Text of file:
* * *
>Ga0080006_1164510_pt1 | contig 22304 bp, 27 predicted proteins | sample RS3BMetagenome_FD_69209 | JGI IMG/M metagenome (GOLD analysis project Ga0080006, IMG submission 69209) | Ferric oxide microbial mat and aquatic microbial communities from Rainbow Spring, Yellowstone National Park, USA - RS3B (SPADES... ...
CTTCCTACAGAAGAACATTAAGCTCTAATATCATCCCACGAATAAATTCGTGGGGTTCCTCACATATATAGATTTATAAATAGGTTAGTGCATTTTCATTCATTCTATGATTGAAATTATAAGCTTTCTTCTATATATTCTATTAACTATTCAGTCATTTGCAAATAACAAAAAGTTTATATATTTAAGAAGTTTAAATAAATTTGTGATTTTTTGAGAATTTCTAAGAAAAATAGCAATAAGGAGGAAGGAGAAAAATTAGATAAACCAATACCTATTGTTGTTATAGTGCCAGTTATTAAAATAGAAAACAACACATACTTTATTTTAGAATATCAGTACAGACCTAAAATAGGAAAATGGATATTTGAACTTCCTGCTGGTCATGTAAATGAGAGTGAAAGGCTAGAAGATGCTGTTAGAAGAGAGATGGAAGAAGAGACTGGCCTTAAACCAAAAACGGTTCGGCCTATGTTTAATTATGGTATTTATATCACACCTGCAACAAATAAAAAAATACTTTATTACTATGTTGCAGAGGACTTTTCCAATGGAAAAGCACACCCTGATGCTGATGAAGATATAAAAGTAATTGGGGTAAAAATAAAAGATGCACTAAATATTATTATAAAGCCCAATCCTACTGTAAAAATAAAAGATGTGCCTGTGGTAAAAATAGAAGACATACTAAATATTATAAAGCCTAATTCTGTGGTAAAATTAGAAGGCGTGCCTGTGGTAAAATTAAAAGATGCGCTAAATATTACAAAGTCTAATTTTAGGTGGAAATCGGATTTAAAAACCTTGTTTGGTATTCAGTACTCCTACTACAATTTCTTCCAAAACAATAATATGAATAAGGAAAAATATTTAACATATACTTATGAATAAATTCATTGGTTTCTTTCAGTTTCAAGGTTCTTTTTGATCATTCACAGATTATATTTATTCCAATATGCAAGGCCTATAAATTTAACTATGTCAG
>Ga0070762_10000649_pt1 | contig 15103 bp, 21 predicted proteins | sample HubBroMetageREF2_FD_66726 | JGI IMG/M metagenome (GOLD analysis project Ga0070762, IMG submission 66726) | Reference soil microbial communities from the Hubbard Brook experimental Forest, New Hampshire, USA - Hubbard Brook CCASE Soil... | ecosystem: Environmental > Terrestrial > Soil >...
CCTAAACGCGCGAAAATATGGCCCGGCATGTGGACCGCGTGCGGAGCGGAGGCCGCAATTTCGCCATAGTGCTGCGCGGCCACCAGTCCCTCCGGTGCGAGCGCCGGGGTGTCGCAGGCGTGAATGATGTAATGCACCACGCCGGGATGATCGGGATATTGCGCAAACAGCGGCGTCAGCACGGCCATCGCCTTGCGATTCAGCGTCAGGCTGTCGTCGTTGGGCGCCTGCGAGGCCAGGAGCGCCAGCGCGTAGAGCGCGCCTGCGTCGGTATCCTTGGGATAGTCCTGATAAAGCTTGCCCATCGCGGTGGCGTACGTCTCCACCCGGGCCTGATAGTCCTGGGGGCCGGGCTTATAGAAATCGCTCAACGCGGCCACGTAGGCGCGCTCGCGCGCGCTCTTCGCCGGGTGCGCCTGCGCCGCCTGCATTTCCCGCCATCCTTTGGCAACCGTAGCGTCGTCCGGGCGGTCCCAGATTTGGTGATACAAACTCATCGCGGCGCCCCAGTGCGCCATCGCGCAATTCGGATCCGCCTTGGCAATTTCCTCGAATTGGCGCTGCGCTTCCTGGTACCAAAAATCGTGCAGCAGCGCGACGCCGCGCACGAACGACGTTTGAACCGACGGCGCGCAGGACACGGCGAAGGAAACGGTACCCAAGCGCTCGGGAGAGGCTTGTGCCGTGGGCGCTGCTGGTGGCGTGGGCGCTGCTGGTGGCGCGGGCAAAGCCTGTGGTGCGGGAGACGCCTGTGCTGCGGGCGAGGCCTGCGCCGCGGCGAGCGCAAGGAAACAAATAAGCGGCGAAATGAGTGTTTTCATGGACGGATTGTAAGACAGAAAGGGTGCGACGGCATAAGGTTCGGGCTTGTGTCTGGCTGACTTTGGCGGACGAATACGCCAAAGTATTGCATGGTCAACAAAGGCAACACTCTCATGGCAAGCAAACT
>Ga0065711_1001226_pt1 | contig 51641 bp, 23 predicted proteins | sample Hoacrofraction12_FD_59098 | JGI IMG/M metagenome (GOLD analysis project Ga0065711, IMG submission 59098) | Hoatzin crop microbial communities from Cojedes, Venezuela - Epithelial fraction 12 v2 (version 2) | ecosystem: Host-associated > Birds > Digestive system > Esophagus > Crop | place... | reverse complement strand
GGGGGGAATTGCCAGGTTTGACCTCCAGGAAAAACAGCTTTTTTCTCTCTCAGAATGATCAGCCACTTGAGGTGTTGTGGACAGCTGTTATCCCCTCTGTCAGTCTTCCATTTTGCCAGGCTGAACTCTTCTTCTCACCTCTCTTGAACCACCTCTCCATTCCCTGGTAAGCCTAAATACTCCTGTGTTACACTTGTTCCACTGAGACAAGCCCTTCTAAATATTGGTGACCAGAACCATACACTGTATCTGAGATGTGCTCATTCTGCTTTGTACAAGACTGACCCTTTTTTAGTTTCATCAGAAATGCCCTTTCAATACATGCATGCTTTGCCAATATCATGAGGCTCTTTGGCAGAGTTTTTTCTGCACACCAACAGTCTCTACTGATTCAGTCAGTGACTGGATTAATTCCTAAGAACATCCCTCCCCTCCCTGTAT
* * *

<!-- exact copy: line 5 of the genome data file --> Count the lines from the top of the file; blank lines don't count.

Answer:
>Ga0065711_1001226_pt1 | contig 51641 bp, 23 predicted proteins | sample Hoacrofraction12_FD_59098 | JGI IMG/M metagenome (GOLD analysis project Ga0065711, IMG submission 59098) | Hoatzin crop microbial communities from Cojedes, Venezuela - Epithelial fraction 12 v2 (version 2) | ecosystem: Host-associated > Birds > Digestive system > Esophagus > Crop | place... | reverse complement strand